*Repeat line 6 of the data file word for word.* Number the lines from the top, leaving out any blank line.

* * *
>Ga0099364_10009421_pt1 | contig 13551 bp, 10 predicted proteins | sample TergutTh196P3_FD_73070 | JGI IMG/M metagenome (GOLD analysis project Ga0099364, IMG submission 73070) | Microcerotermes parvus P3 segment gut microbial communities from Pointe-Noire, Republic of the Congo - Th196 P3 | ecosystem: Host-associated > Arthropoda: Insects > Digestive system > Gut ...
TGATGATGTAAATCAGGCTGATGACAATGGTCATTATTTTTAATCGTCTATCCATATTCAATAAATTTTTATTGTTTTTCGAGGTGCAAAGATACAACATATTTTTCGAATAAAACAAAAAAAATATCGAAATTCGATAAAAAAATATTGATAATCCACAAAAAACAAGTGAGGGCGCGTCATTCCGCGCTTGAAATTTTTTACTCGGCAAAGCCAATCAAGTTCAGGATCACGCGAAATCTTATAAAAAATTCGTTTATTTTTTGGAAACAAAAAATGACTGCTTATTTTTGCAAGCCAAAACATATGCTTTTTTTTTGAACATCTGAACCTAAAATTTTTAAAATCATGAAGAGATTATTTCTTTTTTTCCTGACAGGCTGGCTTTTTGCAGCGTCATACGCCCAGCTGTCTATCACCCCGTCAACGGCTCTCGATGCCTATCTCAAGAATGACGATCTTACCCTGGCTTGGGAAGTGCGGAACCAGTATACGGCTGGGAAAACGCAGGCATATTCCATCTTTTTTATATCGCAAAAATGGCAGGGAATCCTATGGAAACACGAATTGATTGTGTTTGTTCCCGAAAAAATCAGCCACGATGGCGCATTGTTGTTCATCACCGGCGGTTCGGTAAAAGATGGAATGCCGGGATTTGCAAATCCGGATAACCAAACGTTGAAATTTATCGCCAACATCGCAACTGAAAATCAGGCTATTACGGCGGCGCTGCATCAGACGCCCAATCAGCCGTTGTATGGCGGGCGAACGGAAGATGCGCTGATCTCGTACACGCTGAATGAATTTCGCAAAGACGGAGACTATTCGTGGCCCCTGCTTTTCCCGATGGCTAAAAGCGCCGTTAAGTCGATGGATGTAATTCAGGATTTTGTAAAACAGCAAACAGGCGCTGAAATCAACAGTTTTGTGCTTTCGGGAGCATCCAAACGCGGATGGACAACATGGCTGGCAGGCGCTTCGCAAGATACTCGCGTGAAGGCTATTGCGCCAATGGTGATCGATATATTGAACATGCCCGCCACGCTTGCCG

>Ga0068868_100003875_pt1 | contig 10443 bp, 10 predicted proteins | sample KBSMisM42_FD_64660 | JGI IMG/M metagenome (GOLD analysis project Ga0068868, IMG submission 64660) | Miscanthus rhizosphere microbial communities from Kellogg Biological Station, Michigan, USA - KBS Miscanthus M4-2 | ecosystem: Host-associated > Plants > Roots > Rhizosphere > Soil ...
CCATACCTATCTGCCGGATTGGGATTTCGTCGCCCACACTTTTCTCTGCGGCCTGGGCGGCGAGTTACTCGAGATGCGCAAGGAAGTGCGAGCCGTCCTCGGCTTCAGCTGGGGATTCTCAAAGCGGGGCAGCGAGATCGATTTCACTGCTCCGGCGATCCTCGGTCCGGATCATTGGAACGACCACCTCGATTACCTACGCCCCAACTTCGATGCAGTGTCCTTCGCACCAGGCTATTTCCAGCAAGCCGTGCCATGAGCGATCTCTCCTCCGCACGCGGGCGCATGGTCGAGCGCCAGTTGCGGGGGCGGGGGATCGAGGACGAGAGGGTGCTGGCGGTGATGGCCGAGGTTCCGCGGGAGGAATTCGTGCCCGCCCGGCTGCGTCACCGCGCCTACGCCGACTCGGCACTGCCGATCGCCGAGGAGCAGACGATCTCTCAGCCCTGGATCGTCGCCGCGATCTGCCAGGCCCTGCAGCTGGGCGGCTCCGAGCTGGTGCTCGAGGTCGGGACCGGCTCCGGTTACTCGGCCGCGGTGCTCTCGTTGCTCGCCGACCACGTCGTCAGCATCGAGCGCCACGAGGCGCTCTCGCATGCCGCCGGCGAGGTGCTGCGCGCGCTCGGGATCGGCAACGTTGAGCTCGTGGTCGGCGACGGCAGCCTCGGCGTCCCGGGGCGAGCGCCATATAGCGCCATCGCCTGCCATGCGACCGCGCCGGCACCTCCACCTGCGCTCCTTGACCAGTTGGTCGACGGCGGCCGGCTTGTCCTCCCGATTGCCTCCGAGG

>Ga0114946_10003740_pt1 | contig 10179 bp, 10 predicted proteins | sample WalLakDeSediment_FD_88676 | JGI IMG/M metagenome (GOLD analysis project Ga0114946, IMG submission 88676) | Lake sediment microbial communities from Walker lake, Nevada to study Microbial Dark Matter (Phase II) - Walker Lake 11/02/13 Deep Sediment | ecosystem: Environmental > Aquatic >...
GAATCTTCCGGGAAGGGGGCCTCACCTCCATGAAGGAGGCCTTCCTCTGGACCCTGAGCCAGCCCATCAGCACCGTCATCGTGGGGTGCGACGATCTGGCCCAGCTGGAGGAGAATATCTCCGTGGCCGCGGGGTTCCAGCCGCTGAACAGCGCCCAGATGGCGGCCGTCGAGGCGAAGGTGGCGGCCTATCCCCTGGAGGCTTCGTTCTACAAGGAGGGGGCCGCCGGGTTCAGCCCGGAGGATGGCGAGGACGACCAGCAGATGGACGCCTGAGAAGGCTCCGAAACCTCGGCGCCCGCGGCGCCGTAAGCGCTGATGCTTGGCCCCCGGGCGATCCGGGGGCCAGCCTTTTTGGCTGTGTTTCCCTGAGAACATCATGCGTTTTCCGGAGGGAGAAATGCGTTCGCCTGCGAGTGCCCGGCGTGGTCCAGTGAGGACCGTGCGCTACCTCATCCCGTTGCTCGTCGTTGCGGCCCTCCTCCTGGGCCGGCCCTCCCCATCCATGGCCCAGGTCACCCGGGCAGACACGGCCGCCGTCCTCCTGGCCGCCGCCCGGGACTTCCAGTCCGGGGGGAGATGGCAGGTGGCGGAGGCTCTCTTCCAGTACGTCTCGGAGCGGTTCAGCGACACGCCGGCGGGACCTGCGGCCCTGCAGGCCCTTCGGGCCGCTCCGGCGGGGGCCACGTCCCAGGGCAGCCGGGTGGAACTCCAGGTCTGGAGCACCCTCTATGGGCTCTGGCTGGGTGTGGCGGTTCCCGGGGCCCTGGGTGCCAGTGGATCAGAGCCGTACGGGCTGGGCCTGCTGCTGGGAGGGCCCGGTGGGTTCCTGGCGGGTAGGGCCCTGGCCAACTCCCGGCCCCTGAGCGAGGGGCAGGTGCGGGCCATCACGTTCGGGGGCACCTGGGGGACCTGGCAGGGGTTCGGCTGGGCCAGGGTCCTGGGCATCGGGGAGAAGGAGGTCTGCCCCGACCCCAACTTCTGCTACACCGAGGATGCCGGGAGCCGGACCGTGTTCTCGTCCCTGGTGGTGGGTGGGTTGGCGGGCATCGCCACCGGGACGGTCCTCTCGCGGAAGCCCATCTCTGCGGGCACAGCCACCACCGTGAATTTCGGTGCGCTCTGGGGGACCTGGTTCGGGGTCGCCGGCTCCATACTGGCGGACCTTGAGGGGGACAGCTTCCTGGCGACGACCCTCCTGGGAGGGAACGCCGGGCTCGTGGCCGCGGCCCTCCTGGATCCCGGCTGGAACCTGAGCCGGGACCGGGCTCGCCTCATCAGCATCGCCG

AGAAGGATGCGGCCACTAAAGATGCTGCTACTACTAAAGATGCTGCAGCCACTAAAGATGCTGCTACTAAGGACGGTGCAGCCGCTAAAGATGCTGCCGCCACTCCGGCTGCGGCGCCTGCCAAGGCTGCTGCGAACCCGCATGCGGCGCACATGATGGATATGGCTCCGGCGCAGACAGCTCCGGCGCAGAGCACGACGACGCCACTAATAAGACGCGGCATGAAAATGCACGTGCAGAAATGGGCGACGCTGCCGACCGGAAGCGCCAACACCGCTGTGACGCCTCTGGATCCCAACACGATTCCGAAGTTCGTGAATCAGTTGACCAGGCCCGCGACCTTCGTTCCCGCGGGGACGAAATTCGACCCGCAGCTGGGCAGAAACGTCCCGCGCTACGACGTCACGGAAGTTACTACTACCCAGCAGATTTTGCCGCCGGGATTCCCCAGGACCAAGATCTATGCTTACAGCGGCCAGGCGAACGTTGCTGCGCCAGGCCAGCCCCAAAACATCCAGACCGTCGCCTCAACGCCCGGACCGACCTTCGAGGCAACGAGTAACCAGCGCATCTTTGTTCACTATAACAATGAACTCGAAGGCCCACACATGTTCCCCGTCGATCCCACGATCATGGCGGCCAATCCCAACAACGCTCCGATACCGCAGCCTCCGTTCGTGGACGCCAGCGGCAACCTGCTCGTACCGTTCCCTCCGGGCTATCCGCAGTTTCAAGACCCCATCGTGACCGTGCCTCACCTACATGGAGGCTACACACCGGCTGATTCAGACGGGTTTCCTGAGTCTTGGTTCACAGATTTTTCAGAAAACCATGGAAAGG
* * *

GAATCTTCCGGGAAGGGGGCCTCACCTCCATGAAGGAGGCCTTCCTCTGGACCCTGAGCCAGCCCATCAGCACCGTCATCGTGGGGTGCGACGATCTGGCCCAGCTGGAGGAGAATATCTCCGTGGCCGCGGGGTTCCAGCCGCTGAACAGCGCCCAGATGGCGGCCGTCGAGGCGAAGGTGGCGGCCTATCCCCTGGAGGCTTCGTTCTACAAGGAGGGGGCCGCCGGGTTCAGCCCGGAGGATGGCGAGGACGACCAGCAGATGGACGCCTGAGAAGGCTCCGAAACCTCGGCGCCCGCGGCGCCGTAAGCGCTGATGCTTGGCCCCCGGGCGATCCGGGGGCCAGCCTTTTTGGCTGTGTTTCCCTGAGAACATCATGCGTTTTCCGGAGGGAGAAATGCGTTCGCCTGCGAGTGCCCGGCGTGGTCCAGTGAGGACCGTGCGCTACCTCATCCCGTTGCTCGTCGTTGCGGCCCTCCTCCTGGGCCGGCCCTCCCCATCCATGGCCCAGGTCACCCGGGCAGACACGGCCGCCGTCCTCCTGGCCGCCGCCCGGGACTTCCAGTCCGGGGGGAGATGGCAGGTGGCGGAGGCTCTCTTCCAGTACGTCTCGGAGCGGTTCAGCGACACGCCGGCGGGACCTGCGGCCCTGCAGGCCCTTCGGGCCGCTCCGGCGGGGGCCACGTCCCAGGGCAGCCGGGTGGAACTCCAGGTCTGGAGCACCCTCTATGGGCTCTGGCTGGGTGTGGCGGTTCCCGGGGCCCTGGGTGCCAGTGGATCAGAGCCGTACGGGCTGGGCCTGCTGCTGGGAGGGCCCGGTGGGTTCCTGGCGGGTAGGGCCCTGGCCAACTCCCGGCCCCTGAGCGAGGGGCAGGTGCGGGCCATCACGTTCGGGGGCACCTGGGGGACCTGGCAGGGGTTCGGCTGGGCCAGGGTCCTGGGCATCGGGGAGAAGGAGGTCTGCCCCGACCCCAACTTCTGCTACACCGAGGATGCCGGGAGCCGGACCGTGTTCTCGTCCCTGGTGGTGGGTGGGTTGGCGGGCATCGCCACCGGGACGGTCCTCTCGCGGAAGCCCATCTCTGCGGGCACAGCCACCACCGTGAATTTCGGTGCGCTCTGGGGGACCTGGTTCGGGGTCGCCGGCTCCATACTGGCGGACCTTGAGGGGGACAGCTTCCTGGCGACGACCCTCCTGGGAGGGAACGCCGGGCTCGTGGCCGCGGCCCTCCTGGATCCCGGCTGGAACCTGAGCCGGGACCGGGCTCGCCTCATCAGCATCGCCG